feature_names = dataset.feature_names[2:],
                class_names=dataset.target_names
               )
Out[9]:
'digraph Tree {\nnode [shape=box] ;\n0 [label="petal width (cm) <= 0.8\\ngini = 0.6667\\nsamples = 150\\nvalue = [50, 50, 50]\\nclass = setosa"] ;\n1 [label="gini = 0.0\\nsamples = 50\\nvalue = [50, 0, 0]\\nclass = setosa"] ;\n0 -> 1 [labeldistance=2.5, labelangle=45, headlabel="True"] ;\n2 [label="petal width (cm) <= 1.75\\ngini = 0.5\\nsamples = 100\\nvalue = [0, 50, 50]\\nclass = versicolor"] ;\n0 -> 2 [labeldistance=2.5, labelangle=-45, headlabel="False"] ;\n3 [label="gini = 0.168\\nsamples = 54\\nvalue = [0, 49, 5]\\nclass = versicolor"] ;\n2 -> 3 ;\n4 [label="gini = 0.0425\\nsamples = 46\\nvalue = [0, 1, 45]\\nclass = virginica"] ;\n2 -> 4 ;\n}'

Apres conversion sur http://webgraphviz.com/

In [10]:
Image(filename='tree.png') 
Out[10]:

We can see from this classifier that the precision is pretty good :

  • 0 non-setosa items have been classified as Setosa (0 FP)
  • 5 Virginica have been classified as Versicolor (5 FP, 1 TN)
  • 1 Versicolor have been classified as Virginica (1 FP, 5 TN)

Those 6 points are the 6 mixed ones in the 2nd graph (between Yellow and Green). As Setosa (violet) are really separated from other ones, there is no error which is logical. For this example where the split is easy, the Decision Tree Classifier is well suited and easy to understand afterward.

We can also test the model by point we determine on such a simple model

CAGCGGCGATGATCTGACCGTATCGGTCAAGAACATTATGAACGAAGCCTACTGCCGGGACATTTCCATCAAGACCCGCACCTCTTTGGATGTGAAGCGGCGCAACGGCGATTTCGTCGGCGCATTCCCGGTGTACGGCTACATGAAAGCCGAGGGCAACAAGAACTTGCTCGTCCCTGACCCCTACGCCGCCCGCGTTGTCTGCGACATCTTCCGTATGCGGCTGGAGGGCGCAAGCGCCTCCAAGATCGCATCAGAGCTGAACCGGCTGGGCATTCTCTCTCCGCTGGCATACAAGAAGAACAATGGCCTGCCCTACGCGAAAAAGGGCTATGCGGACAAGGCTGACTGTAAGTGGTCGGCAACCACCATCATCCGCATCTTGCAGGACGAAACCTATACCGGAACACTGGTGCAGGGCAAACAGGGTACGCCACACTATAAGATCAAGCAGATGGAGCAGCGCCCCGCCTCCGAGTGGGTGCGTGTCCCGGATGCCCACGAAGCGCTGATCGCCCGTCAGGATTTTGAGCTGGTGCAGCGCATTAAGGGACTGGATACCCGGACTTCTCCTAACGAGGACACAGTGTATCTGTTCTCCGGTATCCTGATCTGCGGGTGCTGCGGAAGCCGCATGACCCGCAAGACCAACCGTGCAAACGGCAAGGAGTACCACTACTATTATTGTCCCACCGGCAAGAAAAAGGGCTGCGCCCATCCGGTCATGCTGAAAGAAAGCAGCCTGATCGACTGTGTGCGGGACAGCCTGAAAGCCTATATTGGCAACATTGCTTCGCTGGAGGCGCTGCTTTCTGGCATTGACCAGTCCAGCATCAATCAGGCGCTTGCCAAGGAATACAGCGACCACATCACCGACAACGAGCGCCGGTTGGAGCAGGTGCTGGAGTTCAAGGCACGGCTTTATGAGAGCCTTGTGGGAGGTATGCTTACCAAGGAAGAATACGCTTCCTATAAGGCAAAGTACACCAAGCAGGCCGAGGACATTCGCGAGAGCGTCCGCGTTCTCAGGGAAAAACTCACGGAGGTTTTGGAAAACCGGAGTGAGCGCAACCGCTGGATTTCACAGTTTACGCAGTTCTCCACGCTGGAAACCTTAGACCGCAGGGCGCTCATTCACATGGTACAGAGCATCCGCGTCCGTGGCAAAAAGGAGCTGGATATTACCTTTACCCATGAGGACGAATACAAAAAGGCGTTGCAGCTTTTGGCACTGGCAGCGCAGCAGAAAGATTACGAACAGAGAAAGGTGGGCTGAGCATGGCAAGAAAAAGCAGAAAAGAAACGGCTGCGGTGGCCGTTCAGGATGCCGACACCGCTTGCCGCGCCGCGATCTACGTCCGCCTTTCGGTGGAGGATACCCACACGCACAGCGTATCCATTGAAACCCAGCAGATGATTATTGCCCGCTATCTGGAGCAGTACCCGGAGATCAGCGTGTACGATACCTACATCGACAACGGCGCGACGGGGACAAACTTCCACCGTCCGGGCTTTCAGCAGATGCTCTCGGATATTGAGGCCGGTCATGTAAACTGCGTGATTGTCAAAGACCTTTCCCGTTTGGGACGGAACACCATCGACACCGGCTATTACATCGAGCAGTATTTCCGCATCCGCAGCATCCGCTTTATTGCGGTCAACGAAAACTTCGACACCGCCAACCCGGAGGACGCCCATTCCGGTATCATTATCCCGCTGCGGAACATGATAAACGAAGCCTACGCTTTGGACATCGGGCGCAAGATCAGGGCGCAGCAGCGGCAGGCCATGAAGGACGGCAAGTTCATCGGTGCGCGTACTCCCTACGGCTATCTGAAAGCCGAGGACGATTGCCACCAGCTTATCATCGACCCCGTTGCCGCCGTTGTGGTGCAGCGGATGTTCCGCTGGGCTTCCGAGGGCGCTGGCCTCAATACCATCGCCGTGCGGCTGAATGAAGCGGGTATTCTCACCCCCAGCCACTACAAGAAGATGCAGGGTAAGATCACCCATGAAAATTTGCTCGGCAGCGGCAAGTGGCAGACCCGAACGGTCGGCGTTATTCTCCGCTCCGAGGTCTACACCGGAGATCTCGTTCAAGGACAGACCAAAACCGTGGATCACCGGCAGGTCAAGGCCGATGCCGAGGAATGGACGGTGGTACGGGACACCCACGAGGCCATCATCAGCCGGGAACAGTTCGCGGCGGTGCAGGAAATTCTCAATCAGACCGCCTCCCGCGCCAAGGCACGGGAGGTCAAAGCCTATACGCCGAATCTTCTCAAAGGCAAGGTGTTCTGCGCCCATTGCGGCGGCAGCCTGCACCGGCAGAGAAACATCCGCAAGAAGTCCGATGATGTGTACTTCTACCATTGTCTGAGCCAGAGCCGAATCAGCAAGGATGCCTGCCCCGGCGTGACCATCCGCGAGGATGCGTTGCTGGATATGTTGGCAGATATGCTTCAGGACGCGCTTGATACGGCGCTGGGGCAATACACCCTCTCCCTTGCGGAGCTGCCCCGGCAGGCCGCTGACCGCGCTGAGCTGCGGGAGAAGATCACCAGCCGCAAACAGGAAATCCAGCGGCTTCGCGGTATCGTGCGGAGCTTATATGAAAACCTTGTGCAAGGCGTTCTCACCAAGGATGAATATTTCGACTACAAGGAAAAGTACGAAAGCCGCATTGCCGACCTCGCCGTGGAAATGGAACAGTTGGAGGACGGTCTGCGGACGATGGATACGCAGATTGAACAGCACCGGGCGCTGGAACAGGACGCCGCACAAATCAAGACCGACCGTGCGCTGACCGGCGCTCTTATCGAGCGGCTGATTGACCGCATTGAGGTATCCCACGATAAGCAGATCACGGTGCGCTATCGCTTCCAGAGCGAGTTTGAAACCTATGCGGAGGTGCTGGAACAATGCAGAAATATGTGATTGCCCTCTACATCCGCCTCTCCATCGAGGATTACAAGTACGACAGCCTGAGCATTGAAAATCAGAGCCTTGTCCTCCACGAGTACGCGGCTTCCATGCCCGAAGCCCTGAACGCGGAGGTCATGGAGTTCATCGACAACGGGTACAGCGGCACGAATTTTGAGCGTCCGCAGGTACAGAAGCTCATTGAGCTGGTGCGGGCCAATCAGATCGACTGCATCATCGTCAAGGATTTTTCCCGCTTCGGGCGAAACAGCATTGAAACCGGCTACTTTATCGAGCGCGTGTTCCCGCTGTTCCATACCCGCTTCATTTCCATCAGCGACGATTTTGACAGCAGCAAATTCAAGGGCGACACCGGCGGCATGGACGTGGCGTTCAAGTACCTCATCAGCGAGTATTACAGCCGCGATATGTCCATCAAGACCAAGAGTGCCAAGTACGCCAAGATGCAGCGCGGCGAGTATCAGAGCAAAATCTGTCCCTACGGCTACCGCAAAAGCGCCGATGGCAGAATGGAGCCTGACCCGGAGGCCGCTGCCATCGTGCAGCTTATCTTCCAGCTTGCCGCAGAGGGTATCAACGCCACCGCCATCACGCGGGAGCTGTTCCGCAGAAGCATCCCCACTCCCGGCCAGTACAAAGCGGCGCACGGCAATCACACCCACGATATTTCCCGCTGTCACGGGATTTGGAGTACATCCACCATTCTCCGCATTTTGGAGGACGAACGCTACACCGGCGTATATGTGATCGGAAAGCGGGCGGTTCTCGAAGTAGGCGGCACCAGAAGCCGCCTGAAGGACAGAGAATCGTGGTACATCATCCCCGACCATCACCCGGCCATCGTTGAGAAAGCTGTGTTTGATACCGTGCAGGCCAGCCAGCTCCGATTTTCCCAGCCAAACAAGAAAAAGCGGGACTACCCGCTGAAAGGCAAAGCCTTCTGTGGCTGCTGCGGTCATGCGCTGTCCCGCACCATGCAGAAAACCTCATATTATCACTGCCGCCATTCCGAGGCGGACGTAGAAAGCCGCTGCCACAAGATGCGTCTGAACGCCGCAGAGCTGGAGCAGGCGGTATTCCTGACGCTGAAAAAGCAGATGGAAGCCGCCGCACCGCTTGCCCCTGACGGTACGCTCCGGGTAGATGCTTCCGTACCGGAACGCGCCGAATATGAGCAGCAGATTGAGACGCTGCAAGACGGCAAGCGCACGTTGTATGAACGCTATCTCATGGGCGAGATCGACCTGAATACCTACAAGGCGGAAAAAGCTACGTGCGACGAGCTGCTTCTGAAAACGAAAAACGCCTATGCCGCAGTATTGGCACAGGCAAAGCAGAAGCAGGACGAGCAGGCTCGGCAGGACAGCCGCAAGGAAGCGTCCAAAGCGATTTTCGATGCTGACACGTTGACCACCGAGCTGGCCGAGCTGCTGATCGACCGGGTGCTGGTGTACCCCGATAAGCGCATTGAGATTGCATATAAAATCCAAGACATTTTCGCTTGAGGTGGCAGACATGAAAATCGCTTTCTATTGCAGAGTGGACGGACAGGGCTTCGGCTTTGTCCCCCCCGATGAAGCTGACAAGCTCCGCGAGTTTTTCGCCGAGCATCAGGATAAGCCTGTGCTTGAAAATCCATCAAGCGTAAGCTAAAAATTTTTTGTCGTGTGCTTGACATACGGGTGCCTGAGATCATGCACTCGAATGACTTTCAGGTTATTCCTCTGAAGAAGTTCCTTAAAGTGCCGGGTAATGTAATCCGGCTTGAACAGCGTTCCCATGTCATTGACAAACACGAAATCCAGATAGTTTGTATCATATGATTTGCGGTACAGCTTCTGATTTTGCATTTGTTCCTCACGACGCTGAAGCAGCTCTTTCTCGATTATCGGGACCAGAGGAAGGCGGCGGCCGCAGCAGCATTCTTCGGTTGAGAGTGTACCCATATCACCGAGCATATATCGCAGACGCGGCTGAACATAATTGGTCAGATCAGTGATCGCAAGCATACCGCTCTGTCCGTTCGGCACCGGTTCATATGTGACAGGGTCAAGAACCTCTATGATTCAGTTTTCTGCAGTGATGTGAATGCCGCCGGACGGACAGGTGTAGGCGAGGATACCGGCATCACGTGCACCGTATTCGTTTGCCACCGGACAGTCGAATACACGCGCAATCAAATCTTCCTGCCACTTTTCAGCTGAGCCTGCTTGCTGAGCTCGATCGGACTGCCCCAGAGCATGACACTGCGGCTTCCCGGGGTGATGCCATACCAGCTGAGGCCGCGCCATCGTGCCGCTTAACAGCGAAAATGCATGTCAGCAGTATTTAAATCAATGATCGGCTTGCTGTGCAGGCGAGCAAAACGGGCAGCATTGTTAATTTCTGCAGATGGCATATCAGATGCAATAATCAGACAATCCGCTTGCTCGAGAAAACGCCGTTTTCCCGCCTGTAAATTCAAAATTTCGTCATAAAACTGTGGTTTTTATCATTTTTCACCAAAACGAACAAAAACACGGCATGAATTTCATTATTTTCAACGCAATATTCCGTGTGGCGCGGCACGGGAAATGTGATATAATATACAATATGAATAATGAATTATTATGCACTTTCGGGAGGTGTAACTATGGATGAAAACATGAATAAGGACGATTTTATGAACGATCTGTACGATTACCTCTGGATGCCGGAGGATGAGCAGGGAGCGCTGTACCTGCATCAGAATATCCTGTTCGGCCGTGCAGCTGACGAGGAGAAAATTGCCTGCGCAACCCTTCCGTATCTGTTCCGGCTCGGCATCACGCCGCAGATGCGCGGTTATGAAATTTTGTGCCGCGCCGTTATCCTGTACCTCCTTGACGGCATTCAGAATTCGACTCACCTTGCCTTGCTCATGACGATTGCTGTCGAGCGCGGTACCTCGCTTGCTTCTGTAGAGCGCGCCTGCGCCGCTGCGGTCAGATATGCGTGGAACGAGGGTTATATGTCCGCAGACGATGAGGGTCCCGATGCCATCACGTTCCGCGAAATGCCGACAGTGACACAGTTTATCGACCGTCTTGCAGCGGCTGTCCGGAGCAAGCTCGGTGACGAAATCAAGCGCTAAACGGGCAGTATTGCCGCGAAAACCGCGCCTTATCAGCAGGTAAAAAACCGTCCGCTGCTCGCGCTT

In [11]:
X = [[5.5, 2], [4.5, 1.5], [1.5, 0.4]]
print(tree_clf.predict(X))
[2 1 0]

The result is as expected if you plot them on the graph

In [12]:
XY = list(zip(*X))
print(XY)
plt.scatter(dataset.data[:,2], dataset.data[:,3], c=dataset.target)
plt.scatter(XY[0], XY[1], c="red")
plt.ylabel('petal width (cm)')
plt.xlabel('petal length (cm)')
plt.show()
[(5.5, 4.5, 1.5), (2, 1.5, 0.4)]

Going further

For this example we can try to implement also a Perceptron able to detect if it's a particular species. Thet means, we can create 3 Perceptron to detect ano of them everytimes but we can directly run a MultiLayerPerceptron which do nearly the same as it merge them

In [13]:
clf = MLPClassifier(solver='lbfgs', alpha=1e-5, hidden_layer_sizes=(5, 2), random_state=1)
clf.fit(dataset.data[:,2:], dataset.target)
Out[13]:
MLPClassifier(activation='relu', alpha=1e-05, batch_size='auto', beta_1=0.9,
       beta_2=0.999, early_stopping=False, epsilon=1e-08,
       hidden_layer_sizes=(5, 2), learning_rate='constant',
       learning_rate_init=0.001, max_iter=200, momentum=0.9,
       nesterovs_momentum=True, power_t=0.5, random_state=1, shuffle=True,
       solver='lbfgs', tol=0.0001, validation_fraction=0.1, verbose=False,
       warm_start=False)
In [14]:
print(clf.predict([[5.5, 2], [4.5, 1.5], [0.4, 1.5]]))
[2 1 0]

With this model closer to NN, we can see that the prediction is identical